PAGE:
Picts boozed on wine at huge hill settlement which may have been a festival site

Evidence of wine drinking has been found at Scotland’s largest known Pictish settlement with archaeologists investigating whether a huge festival was held at the hilltop site.

Sherds of Roman amphora have been discovered at Tap O’ Noth in Aberdeenshire, which archaeologists earlier discovered was a Pictish-era settlement where at least 800 huts housed around 4,000 people.

It is the first time the material has been found in Pictland, which spanned north and east Scotland from around the 3rd century.

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Professor Gordon Noble head of archaeology at Aberdeen University who has led the Northern Picts programme, returned to Tap O’ Noth last week.

Tap O' Noth near Rhynie in Aberdeenshire was home to the largest known Pictish-era settlement with evidence of wine drinking recently found at the site. Investigations continue into whether the site was home to a temporary community - such as one that gathered for a festival - or a settled population. Picture: Aberdeen University.

He said: “We found sherds of amphora from the late Roman period, from the late 5th to early 6th century, which were usually for storing oil or wine. I can imagine the wine being more attractive to the Picts.

"It is really unusual material from this time period that has been found at a few dozen sites, including Tintagel in western England and a number of Royal sites in Ireland. This stuff is getting into the royal centres of very early kingdoms and it’s the only time the material has been found in Pictland. It’s very unusual for it to be found so high up.”

Prof Noble said the wine pottery indicated “long distance connections” being developed between the “Byzantine and Barbarian kingdoms emerging in Western and Northern Europe at the time.”

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Investigations continue to establish if Tap O’ Noth was home to temporary, seasonal settlement, such as those that formed for a festival, or a permanent place of residence that sat close to a probable Pictish power centre at nearby Rhynie.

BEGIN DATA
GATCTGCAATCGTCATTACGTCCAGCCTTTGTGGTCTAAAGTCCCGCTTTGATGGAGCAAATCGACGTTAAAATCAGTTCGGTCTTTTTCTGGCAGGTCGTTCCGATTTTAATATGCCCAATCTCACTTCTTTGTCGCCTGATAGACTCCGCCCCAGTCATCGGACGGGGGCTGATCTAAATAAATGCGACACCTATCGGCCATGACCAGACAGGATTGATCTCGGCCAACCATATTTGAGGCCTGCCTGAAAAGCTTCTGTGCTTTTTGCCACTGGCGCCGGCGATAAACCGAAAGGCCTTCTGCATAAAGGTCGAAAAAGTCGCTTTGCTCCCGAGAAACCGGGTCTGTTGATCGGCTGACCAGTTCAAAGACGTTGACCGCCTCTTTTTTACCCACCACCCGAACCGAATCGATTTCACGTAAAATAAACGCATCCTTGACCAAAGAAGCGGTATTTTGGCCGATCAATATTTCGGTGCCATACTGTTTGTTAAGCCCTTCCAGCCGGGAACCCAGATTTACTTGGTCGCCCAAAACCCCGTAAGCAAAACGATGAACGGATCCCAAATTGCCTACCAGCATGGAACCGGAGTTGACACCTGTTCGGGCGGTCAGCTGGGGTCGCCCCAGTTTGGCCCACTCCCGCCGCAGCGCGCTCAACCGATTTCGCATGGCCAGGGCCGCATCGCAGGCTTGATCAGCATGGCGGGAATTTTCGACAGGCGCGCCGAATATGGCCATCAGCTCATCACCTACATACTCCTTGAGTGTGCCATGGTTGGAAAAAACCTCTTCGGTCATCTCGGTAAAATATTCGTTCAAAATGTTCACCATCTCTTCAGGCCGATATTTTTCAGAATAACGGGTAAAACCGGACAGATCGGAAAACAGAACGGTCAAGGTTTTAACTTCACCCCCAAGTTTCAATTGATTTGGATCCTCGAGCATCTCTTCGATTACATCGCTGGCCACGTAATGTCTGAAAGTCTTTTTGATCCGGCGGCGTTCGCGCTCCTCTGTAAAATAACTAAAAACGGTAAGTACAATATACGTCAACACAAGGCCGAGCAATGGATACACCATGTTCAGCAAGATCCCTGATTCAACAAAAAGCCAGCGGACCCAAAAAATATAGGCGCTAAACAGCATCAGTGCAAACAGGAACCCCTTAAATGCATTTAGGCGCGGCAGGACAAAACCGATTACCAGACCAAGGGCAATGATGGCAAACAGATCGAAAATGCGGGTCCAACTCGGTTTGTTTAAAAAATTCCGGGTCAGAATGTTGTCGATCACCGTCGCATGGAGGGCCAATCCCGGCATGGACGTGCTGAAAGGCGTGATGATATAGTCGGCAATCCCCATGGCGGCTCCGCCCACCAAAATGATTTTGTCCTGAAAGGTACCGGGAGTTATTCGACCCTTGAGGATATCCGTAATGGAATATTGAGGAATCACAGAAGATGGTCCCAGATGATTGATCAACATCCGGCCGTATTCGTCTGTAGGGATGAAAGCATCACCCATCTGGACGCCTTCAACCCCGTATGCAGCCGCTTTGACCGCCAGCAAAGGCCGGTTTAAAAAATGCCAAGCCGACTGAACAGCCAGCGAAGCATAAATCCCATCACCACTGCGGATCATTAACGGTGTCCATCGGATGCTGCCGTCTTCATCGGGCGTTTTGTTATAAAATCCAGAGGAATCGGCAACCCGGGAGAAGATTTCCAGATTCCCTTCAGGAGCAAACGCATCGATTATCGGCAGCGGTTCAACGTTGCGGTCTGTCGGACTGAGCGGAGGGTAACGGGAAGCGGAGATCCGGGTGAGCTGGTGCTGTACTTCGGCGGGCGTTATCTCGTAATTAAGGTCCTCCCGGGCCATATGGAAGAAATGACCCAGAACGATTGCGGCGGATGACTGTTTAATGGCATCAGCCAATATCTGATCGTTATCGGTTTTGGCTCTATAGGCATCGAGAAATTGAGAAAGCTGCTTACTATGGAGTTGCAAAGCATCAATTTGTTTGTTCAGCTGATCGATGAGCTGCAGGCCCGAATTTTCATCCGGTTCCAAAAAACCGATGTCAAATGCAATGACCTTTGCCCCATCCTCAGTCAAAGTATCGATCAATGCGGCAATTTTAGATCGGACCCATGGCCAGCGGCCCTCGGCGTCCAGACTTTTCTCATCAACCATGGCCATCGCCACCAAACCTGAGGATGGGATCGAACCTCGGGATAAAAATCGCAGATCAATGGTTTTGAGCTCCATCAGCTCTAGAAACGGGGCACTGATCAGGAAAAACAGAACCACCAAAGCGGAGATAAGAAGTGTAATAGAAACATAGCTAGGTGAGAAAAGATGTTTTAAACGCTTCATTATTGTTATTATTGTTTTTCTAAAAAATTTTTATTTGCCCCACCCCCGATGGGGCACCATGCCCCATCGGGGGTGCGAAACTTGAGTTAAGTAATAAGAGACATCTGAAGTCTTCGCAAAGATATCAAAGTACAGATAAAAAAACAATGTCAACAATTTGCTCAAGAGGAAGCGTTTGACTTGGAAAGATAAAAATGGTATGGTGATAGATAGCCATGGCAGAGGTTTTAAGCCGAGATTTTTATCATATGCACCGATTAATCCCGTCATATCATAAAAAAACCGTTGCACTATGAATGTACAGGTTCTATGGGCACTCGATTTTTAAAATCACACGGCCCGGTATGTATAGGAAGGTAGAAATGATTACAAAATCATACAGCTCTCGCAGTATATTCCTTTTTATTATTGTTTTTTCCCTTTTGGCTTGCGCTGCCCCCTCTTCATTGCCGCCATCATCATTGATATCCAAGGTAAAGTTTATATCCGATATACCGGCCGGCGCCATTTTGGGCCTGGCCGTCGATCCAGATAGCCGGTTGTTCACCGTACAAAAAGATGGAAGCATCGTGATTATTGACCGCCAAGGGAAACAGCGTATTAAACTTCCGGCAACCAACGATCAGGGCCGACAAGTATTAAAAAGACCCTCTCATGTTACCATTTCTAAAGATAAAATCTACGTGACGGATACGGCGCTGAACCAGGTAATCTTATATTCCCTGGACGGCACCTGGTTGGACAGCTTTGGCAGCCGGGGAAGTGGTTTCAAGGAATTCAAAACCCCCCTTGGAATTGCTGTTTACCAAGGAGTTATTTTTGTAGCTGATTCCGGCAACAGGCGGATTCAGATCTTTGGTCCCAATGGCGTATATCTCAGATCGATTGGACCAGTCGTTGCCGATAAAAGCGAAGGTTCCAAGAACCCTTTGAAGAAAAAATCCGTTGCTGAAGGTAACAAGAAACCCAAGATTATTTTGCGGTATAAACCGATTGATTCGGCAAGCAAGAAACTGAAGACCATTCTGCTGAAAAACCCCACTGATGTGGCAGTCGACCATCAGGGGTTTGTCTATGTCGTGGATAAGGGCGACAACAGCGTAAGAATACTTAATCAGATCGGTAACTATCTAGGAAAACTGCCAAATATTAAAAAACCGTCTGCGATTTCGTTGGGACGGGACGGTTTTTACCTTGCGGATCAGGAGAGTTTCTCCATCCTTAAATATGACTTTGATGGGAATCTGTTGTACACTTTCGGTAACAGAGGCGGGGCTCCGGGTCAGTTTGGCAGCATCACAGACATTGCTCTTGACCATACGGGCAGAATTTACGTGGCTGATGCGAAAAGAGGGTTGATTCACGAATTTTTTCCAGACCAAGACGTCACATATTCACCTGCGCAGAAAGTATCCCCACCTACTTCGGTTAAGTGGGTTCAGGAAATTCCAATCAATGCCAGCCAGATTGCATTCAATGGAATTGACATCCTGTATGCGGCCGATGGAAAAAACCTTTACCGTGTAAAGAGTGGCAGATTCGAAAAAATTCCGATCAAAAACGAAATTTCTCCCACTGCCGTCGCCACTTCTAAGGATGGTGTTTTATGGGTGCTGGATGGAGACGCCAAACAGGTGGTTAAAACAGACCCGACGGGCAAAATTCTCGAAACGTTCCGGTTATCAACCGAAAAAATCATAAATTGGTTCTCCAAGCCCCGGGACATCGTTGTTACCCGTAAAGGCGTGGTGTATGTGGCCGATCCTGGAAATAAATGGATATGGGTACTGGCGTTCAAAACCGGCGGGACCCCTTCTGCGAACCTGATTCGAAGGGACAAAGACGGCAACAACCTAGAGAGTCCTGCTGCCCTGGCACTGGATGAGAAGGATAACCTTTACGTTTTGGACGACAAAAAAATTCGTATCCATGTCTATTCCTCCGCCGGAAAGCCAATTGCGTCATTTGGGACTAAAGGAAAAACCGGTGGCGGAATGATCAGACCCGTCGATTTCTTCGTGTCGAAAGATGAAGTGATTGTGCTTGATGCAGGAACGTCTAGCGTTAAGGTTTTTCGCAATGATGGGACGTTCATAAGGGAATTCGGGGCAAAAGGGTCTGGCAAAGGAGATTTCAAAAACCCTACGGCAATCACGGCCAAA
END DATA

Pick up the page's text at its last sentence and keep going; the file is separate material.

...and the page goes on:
Excavations earlier this month examined remains of two sites on the hillside settlement, which spanned around 17 acres and was enclosed by a rampart.

Platforms are believed to have been dug into the slope to make space for roundhouses. On one of these platforms, a central hearth was found.

He said: “We know from other sites in Britain and Ireland that there were giant assembly sites, where people gathered for events such as harvest festivals, they gathered for big ceremonies, they gathered to give tribute to their king and leaders and they might well get things in return.

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"Metalwork might have been circulated or there may have been an exchange of goods. We know from sites in Anglo Saxon England, for example, there may have been horse racing and games or perhaps something more functional, such as markets. They may have been launch pads for raids. There are loads of possibilities.”

Prof Noble added: “It is also possible that this is a permanent settlement and that is perhaps my preferred option given the investment in the site and the huge amount of resources, the labour, that would have been required. It seems crazy to do that for perhaps just a couple of weeks, but that is also possible.”

Tap O’ Noth is one of three Pictish-era sites in the Strathbogie Valley with a smaller settlement south of Rhynie a possible ceremonial site. Around 70 sherds of amphora have been found here.

A third site at Cairnmore was also occupied during the period.

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